First of all they’re preening pits of political hackery dominated by Radical Racist Republicans and Moronic Teleprompter Readers none of whom have any idea what it is to be a “real” American because they’re privileged pampered  assholes.

And also we will have “insightful analysis” like this, helpfully telegraphed by Jon Walker at Firedog Lake

I find this memo from Third Way (PDF) to be comically poorly timed. No surprise they mine any and all data points to claim the need for Democrats to move to the right, but they also claim the path to victory this November is not rallying the liberal base, but winning over the moderates-despite the fact that Democrats have already won over moderates:

The irony is that, right now, Democrats are facing massive losses this November and they are actually doing extremely well with self-described moderates. According to Tom Jensen at Public Policy Polling, Democrats are winning over moderates by a two-to-one margin:

Winning over moderates has not saved the Democratic party this year. Despite the false narrative that is almost assured to follow this election, the problem is not that the Democratic party has moved too far to the left. Voters who consider themselves moderates overwhelming prefer Democrats. The problem is that voters that support Republicans are extremely excited to vote while the Democratic party has not made the moderates and liberals that support them excited about keeping them in.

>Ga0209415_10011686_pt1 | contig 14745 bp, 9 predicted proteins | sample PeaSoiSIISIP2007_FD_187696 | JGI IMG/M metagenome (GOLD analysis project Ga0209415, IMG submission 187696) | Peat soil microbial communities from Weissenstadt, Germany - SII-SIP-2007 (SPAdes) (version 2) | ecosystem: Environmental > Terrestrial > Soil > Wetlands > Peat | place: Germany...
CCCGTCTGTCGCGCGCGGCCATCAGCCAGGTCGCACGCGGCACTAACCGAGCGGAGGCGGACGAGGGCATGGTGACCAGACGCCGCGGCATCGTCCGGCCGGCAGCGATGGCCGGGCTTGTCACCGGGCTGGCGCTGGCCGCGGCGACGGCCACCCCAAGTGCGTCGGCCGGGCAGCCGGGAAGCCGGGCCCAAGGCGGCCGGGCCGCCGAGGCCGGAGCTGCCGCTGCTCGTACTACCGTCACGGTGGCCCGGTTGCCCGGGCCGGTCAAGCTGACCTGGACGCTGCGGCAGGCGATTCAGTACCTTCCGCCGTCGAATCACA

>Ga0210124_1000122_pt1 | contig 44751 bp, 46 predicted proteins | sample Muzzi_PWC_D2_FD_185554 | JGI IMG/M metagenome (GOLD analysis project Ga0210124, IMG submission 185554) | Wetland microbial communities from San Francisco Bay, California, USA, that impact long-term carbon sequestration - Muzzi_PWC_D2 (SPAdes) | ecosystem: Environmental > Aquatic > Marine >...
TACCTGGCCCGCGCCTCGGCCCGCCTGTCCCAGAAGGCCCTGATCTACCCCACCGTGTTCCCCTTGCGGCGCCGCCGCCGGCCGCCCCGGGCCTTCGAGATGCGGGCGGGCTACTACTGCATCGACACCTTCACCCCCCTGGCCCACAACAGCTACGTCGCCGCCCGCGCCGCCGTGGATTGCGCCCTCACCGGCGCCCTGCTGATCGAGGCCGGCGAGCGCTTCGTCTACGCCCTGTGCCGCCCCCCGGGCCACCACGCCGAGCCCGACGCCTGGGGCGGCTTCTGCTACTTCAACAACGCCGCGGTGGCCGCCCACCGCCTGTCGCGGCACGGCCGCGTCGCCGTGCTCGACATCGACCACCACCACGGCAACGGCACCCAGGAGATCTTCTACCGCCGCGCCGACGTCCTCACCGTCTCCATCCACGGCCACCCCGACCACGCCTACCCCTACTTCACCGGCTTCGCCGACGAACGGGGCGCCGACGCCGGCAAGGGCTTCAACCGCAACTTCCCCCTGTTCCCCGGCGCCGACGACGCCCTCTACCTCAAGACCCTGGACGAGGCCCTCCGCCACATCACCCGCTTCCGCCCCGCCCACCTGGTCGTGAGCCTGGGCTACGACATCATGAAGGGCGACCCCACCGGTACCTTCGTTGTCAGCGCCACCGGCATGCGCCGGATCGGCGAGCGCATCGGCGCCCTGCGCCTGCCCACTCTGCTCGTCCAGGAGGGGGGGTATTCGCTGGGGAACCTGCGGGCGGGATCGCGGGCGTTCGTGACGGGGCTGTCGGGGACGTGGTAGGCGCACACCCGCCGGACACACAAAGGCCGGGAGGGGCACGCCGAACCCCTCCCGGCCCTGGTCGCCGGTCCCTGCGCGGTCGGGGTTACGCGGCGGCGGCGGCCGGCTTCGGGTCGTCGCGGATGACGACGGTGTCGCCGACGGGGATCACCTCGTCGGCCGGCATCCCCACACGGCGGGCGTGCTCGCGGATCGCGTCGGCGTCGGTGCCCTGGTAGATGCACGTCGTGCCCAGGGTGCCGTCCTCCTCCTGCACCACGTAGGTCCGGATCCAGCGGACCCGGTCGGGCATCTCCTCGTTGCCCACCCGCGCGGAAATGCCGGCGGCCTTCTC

(O)n a policy front, the country is dramatically to the left of what dominates Washington, DC, thinking. A health insurance public option, prescription drug re-importation, ending “don’t ask, don’t tell,” closing the hedge fund managers’ tax loophole-and more-all have the support of huge majorities of the American people despite the idea that these are supposedly “too leftist” to get passed by the Democratic party in Washington. Hell, a plurality of the country actually wants a distribution of wealth resembling socialist Sweden.